We always celebrated the 4th of July and, if at home, we had hot fried chicken (spring pullets just old enough to fry), mashed potatoes, gravy, corn on the cob (new crop), first home-grown tomatoes, fresh peach ice cream and chocolate cake. Of course, the ice cream was hand cranked and done to perfection. If we had a picnic, the menu was cold fried chicken, potato salad, fresh tomatoes, baked beans, bread and butter sandwiches, a freezer of ice cream (cranked at home) and more real chocolate cake with chocolate icing, probably loaded with English walnuts.
Christmas was a special time. We always opened our gifts on Christmas Eve, except what Santa Claus left in our stockings. There was always one really special gift from Santa waiting under the tree. We were allowed to rise on Christmas morning when we chose and everyone tried to be the first to say "Merry Christmas."
The boarders and anyone who might be stranded in Meade shared our Christmas dinner, a bountiful affair; roast turkey and all the trimmings, two kinds of dressing (we never used onions, just lots of sage and then oyster dressing and scalloped oysters), but the highlight was cranberry sherbet a family tradition and one that we continue to enjoy to this day. Home-made mince meat pie and pumpkin pie, made with cream along with everything else made for a real feast.
Grocery salesmen came every day from the store to get a list of what was needed. We charged and on the night when we paid we were allowed to choose one favorite candy by the grocery man and it was delicious!
Politicians also stayed with us when campaigning. Our whole family loved arguing politics. We were stanch democrats in a republican state. I miss the political discussions to this day.
As I mentioned earlier, we knew people of every walk of life and some of them were hobos. Every winter, there was a hobo we called "Uncle Billy." He'd drift in during the winter and he would be given board and room for washing the plates and cookware. The glassware and silver required special care. He was full of stories and a good narrator.
My mother put many girls trough high school. Country schools had only eight grades and when some graduated they had no way to live in Meade and go to high school unless they lived in Meade and worked for their room and board.
The Mennonite community, southeast of Meade, brought all their farm products to town every Saturday. They were so clean, we just knew they swept their yards.
Several traveling men were stranded in an eight foot snow storm for several days. They all donned the cooks' aprons for a snapshot in the center of a huge drift.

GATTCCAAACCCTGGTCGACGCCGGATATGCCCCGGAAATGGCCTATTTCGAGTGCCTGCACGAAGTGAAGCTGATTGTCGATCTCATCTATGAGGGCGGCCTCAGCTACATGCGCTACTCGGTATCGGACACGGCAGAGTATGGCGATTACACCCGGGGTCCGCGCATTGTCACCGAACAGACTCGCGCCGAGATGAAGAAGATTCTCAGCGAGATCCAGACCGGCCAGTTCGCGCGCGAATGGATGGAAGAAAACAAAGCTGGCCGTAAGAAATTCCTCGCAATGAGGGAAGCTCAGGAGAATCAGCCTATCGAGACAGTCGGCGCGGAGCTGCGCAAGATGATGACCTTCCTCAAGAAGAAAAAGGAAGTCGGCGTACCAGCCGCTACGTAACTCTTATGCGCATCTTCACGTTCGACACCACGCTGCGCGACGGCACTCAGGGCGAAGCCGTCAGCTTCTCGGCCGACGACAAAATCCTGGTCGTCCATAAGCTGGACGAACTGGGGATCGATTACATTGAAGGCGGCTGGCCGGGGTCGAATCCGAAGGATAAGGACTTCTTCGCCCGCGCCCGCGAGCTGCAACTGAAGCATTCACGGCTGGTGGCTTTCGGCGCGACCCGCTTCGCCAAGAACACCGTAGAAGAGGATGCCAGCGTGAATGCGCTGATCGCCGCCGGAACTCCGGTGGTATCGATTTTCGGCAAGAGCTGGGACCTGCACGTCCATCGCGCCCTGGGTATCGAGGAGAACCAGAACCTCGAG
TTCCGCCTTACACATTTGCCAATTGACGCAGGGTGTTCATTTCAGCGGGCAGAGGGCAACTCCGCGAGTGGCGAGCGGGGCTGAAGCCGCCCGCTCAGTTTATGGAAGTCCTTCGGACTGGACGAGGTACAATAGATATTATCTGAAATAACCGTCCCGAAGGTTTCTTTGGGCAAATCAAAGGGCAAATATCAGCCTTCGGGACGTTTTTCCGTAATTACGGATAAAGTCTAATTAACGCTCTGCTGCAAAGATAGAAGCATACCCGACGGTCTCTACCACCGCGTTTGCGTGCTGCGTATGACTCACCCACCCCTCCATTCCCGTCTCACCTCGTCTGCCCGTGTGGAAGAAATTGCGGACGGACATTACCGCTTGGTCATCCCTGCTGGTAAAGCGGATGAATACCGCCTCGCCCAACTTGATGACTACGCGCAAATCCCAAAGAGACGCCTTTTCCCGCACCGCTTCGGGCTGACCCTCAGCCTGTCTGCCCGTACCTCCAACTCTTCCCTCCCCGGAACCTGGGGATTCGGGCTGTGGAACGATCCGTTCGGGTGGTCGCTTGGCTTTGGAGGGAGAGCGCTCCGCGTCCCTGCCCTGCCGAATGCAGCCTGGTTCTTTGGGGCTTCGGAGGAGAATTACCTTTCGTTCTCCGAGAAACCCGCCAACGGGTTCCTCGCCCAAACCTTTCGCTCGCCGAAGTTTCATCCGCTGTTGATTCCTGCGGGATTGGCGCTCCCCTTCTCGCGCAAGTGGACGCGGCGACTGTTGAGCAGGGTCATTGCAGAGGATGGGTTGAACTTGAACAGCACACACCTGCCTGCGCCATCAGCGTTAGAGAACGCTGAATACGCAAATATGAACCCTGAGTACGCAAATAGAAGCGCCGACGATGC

We had a parlor off of the office with a piano and overnight guests could join us in singing, playing cards, or whatever. Often the salesmen would bring their wives so we could enjoy their families, too.
One of Papa's horses was sired by "The Great Dan Patch" a famous horse. He was named "Patch," also. Once, when I was little, I was at the livery stable and when I went back to the hotel, someone asked what was on my shoe. I replied, "POA." From then on, the horse manure was referred to as "POA."
Papa also had several bird dogs which were beautiful. He was an avid hunter and had well-trained dogs.
The National Hotel, the original hotel, was razed and replaced by a modern structure called the Lakeway Hotel, named for the memorable Meade Lake, a man-made structure and favorite small fishing lake and game reserve. The new Lakeway fared extremely well until the stock market crash; it survived, but it has never been the same.
Many memories flood my mind and I could go on forever. I suppose there were many hardships, but somehow, they have slipped my memory.
S. Douglas Adams - 1858-1934
The National Hotel was first built as a part of the original Meade State Bank building on the corner of Carthage and Fowler streets in Meade. The year it started is unknown, but it was originally under the proprietorship of T. C. Baxter.
S.D. Adams and his wife, Belle, acquired the hotel around 1900. This building under the ownership of Mr. Adams was extended and remodeled furnishing a house of 32 rooms and thoroughly modern with steam heat. They operated it until it was torn down in 1928 to make way for the new Lakeway Hotel.
Mr. Adams was also a stockholder and director in the Meade State Bank since 1904, and was Vice President of this bank from 1920, until his death in 1934.